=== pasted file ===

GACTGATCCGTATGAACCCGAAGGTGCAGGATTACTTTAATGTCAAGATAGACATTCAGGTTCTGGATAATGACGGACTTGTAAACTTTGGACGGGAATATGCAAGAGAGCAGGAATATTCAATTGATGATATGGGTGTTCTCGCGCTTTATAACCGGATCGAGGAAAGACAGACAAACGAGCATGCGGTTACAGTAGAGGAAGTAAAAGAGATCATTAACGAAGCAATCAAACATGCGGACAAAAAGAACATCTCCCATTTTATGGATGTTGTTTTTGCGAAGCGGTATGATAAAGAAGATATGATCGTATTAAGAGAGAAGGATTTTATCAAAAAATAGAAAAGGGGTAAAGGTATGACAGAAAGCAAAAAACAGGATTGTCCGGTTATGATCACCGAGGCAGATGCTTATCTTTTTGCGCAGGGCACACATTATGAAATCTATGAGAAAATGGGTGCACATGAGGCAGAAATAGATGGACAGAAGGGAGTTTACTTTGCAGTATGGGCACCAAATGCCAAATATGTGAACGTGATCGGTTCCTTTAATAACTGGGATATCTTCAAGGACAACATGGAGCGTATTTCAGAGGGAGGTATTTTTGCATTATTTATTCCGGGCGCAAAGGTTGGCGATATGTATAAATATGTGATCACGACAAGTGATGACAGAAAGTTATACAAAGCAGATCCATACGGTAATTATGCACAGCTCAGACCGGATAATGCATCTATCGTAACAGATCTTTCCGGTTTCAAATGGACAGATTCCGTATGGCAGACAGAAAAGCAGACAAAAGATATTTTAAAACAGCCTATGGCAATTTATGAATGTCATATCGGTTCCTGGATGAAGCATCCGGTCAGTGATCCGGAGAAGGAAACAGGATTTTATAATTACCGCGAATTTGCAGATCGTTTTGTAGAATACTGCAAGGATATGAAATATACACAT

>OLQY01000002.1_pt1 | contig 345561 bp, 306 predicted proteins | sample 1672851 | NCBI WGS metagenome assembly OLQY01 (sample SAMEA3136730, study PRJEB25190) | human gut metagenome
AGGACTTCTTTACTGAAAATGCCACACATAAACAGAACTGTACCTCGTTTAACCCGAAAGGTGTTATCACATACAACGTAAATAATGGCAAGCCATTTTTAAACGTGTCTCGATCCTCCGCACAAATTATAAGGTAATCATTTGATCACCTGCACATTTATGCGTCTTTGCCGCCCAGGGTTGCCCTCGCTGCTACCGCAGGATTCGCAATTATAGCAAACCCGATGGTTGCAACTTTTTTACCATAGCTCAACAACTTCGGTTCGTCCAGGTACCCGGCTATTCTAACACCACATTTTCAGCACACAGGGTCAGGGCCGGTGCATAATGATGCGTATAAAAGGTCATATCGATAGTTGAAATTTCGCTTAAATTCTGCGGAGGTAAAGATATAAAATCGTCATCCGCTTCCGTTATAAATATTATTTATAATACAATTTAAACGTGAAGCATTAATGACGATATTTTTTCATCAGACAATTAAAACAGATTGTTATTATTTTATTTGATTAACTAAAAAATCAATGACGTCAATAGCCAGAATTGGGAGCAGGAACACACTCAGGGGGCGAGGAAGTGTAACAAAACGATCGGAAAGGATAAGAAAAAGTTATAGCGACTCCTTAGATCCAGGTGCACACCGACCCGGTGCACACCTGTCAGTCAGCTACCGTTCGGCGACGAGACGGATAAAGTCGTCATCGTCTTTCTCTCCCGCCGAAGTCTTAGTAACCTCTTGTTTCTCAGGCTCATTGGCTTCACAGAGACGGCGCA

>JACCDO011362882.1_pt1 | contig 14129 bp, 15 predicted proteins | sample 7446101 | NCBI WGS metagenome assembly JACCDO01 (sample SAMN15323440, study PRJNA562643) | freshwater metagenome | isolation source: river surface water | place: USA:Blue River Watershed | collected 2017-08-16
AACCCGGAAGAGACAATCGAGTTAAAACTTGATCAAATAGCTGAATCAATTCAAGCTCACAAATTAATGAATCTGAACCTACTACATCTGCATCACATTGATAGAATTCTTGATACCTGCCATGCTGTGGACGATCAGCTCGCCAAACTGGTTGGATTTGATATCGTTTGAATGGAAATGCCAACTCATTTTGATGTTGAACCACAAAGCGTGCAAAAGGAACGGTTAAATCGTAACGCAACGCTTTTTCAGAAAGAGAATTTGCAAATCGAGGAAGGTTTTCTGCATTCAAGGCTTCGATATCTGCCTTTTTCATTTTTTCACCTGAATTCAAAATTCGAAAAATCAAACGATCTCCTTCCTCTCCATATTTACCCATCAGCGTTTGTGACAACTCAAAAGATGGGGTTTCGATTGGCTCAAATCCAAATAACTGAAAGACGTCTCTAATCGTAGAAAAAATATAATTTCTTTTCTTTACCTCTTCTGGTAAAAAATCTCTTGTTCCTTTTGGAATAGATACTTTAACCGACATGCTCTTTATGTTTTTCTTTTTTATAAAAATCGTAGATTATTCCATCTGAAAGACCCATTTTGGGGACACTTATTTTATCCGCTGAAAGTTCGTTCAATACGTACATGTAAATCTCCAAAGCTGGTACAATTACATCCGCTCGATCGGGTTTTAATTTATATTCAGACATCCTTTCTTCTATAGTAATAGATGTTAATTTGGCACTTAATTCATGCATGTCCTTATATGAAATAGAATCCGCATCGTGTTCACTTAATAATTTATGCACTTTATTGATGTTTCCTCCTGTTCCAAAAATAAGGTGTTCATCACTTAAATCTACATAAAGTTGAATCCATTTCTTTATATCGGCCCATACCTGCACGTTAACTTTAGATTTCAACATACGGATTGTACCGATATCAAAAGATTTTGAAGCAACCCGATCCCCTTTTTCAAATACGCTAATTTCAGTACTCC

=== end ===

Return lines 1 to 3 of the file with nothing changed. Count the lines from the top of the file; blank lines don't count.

GACTGATCCGTATGAACCCGAAGGTGCAGGATTACTTTAATGTCAAGATAGACATTCAGGTTCTGGATAATGACGGACTTGTAAACTTTGGACGGGAATATGCAAGAGAGCAGGAATATTCAATTGATGATATGGGTGTTCTCGCGCTTTATAACCGGATCGAGGAAAGACAGACAAACGAGCATGCGGTTACAGTAGAGGAAGTAAAAGAGATCATTAACGAAGCAATCAAACATGCGGACAAAAAGAACATCTCCCATTTTATGGATGTTGTTTTTGCGAAGCGGTATGATAAAGAAGATATGATCGTATTAAGAGAGAAGGATTTTATCAAAAAATAGAAAAGGGGTAAAGGTATGACAGAAAGCAAAAAACAGGATTGTCCGGTTATGATCACCGAGGCAGATGCTTATCTTTTTGCGCAGGGCACACATTATGAAATCTATGAGAAAATGGGTGCACATGAGGCAGAAATAGATGGACAGAAGGGAGTTTACTTTGCAGTATGGGCACCAAATGCCAAATATGTGAACGTGATCGGTTCCTTTAATAACTGGGATATCTTCAAGGACAACATGGAGCGTATTTCAGAGGGAGGTATTTTTGCATTATTTATTCCGGGCGCAAAGGTTGGCGATATGTATAAATATGTGATCACGACAAGTGATGACAGAAAGTTATACAAAGCAGATCCATACGGTAATTATGCACAGCTCAGACCGGATAATGCATCTATCGTAACAGATCTTTCCGGTTTCAAATGGACAGATTCCGTATGGCAGACAGAAAAGCAGACAAAAGATATTTTAAAACAGCCTATGGCAATTTATGAATGTCATATCGGTTCCTGGATGAAGCATCCGGTCAGTGATCCGGAGAAGGAAACAGGATTTTATAATTACCGCGAATTTGCAGATCGTTTTGTAGAATACTGCAAGGATATGAAATATACACAT

>OLQY01000002.1_pt1 | contig 345561 bp, 306 predicted proteins | sample 1672851 | NCBI WGS metagenome assembly OLQY01 (sample SAMEA3136730, study PRJEB25190) | human gut metagenome
AGGACTTCTTTACTGAAAATGCCACACATAAACAGAACTGTACCTCGTTTAACCCGAAAGGTGTTATCACATACAACGTAAATAATGGCAAGCCATTTTTAAACGTGTCTCGATCCTCCGCACAAATTATAAGGTAATCATTTGATCACCTGCACATTTATGCGTCTTTGCCGCCCAGGGTTGCCCTCGCTGCTACCGCAGGATTCGCAATTATAGCAAACCCGATGGTTGCAACTTTTTTACCATAGCTCAACAACTTCGGTTCGTCCAGGTACCCGGCTATTCTAACACCACATTTTCAGCACACAGGGTCAGGGCCGGTGCATAATGATGCGTATAAAAGGTCATATCGATAGTTGAAATTTCGCTTAAATTCTGCGGAGGTAAAGATATAAAATCGTCATCCGCTTCCGTTATAAATATTATTTATAATACAATTTAAACGTGAAGCATTAATGACGATATTTTTTCATCAGACAATTAAAACAGATTGTTATTATTTTATTTGATTAACTAAAAAATCAATGACGTCAATAGCCAGAATTGGGAGCAGGAACACACTCAGGGGGCGAGGAAGTGTAACAAAACGATCGGAAAGGATAAGAAAAAGTTATAGCGACTCCTTAGATCCAGGTGCACACCGACCCGGTGCACACCTGTCAGTCAGCTACCGTTCGGCGACGAGACGGATAAAGTCGTCATCGTCTTTCTCTCCCGCCGAAGTCTTAGTAACCTCTTGTTTCTCAGGCTCATTGGCTTCACAGAGACGGCGCA